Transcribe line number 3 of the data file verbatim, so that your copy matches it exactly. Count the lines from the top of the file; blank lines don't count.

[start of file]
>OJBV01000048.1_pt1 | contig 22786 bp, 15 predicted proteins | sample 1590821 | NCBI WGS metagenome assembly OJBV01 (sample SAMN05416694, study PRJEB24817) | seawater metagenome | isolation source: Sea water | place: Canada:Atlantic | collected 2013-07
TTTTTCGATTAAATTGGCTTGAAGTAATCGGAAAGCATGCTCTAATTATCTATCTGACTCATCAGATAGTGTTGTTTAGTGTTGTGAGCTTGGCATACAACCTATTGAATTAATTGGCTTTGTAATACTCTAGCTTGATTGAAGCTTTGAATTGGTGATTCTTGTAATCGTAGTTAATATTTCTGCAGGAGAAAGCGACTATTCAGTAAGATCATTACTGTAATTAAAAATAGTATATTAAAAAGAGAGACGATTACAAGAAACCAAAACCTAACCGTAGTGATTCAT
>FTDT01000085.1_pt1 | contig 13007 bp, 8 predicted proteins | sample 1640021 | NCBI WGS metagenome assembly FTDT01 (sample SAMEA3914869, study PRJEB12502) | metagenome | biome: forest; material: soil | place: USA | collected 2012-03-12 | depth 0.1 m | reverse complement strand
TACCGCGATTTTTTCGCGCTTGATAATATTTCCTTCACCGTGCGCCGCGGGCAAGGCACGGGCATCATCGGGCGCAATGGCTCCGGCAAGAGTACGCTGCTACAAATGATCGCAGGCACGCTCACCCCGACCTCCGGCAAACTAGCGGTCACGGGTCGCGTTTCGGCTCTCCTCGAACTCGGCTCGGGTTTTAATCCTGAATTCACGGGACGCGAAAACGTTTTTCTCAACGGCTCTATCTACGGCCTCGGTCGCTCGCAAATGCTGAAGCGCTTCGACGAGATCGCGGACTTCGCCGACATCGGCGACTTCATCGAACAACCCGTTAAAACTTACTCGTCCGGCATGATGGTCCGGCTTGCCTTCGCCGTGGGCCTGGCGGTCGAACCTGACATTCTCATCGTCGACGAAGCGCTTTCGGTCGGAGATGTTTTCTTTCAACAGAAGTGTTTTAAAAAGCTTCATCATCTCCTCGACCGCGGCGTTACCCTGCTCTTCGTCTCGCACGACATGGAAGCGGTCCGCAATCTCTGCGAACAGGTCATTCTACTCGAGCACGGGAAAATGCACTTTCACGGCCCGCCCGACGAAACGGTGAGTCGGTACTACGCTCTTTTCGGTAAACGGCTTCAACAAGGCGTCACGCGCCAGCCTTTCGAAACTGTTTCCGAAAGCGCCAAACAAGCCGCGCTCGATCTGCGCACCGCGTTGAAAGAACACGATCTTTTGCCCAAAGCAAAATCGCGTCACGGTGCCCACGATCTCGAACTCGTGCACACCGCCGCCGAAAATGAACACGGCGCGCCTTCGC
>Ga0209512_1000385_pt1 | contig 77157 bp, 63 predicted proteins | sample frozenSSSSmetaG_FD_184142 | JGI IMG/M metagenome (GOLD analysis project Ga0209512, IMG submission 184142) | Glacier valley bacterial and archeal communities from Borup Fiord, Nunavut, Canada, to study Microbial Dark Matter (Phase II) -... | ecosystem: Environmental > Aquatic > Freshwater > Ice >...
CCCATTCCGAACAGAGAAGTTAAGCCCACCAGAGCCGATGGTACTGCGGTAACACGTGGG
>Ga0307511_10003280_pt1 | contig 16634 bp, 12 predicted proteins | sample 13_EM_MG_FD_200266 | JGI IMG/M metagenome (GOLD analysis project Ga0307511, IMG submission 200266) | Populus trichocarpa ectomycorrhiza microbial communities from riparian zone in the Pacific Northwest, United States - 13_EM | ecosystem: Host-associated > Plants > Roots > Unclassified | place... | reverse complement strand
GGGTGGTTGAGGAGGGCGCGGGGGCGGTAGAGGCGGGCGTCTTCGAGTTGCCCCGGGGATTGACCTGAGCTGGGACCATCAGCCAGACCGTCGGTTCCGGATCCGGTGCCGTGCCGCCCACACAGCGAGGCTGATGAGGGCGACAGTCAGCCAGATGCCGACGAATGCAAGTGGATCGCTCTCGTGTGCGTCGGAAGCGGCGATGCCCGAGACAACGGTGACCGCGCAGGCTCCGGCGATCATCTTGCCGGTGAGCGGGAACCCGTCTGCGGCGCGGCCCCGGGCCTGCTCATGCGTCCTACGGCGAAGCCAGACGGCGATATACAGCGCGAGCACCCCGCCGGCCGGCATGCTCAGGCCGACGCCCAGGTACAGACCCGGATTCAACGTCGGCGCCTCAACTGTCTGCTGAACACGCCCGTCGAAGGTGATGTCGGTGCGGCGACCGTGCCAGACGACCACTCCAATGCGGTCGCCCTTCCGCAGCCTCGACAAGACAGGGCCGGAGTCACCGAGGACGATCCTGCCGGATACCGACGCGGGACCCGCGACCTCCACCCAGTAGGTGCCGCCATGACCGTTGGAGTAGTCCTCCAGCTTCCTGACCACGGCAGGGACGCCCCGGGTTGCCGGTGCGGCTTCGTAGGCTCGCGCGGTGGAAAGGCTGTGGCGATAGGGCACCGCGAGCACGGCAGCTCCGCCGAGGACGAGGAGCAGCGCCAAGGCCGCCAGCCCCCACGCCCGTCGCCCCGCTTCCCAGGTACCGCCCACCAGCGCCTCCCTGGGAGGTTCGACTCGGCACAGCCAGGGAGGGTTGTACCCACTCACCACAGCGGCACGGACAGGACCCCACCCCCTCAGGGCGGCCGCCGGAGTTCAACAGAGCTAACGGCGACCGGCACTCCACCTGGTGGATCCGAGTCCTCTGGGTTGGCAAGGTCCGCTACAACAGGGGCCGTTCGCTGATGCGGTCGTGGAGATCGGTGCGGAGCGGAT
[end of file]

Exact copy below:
>FTDT01000085.1_pt1 | contig 13007 bp, 8 predicted proteins | sample 1640021 | NCBI WGS metagenome assembly FTDT01 (sample SAMEA3914869, study PRJEB12502) | metagenome | biome: forest; material: soil | place: USA | collected 2012-03-12 | depth 0.1 m | reverse complement strand